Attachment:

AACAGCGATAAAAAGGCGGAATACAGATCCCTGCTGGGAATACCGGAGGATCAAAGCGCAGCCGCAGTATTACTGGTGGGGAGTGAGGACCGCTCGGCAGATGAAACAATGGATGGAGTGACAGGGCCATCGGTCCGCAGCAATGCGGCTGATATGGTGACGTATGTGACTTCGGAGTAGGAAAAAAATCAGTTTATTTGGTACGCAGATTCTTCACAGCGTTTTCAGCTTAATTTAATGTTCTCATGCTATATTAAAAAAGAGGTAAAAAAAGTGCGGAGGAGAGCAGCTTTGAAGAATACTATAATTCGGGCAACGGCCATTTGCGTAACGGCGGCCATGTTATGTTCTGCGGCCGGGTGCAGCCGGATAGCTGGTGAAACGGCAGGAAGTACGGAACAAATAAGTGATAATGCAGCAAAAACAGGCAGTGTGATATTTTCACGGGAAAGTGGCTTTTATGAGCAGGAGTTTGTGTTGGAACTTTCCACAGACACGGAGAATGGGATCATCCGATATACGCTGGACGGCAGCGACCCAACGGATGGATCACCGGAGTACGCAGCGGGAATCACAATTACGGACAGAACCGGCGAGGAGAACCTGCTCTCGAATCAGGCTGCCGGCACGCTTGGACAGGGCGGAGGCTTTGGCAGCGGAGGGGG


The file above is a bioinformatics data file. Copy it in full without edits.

AACAGCGATAAAAAGGCGGAATACAGATCCCTGCTGGGAATACCGGAGGATCAAAGCGCAGCCGCAGTATTACTGGTGGGGAGTGAGGACCGCTCGGCAGATGAAACAATGGATGGAGTGACAGGGCCATCGGTCCGCAGCAATGCGGCTGATATGGTGACGTATGTGACTTCGGAGTAGGAAAAAAATCAGTTTATTTGGTACGCAGATTCTTCACAGCGTTTTCAGCTTAATTTAATGTTCTCATGCTATATTAAAAAAGAGGTAAAAAAAGTGCGGAGGAGAGCAGCTTTGAAGAATACTATAATTCGGGCAACGGCCATTTGCGTAACGGCGGCCATGTTATGTTCTGCGGCCGGGTGCAGCCGGATAGCTGGTGAAACGGCAGGAAGTACGGAACAAATAAGTGATAATGCAGCAAAAACAGGCAGTGTGATATTTTCACGGGAAAGTGGCTTTTATGAGCAGGAGTTTGTGTTGGAACTTTCCACAGACACGGAGAATGGGATCATCCGATATACGCTGGACGGCAGCGACCCAACGGATGGATCACCGGAGTACGCAGCGGGAATCACAATTACGGACAGAACCGGCGAGGAGAACCTGCTCTCGAATCAGGCTGCCGGCACGCTTGGACAGGGCGGAGGCTTTGGCAGCGGAGGGGG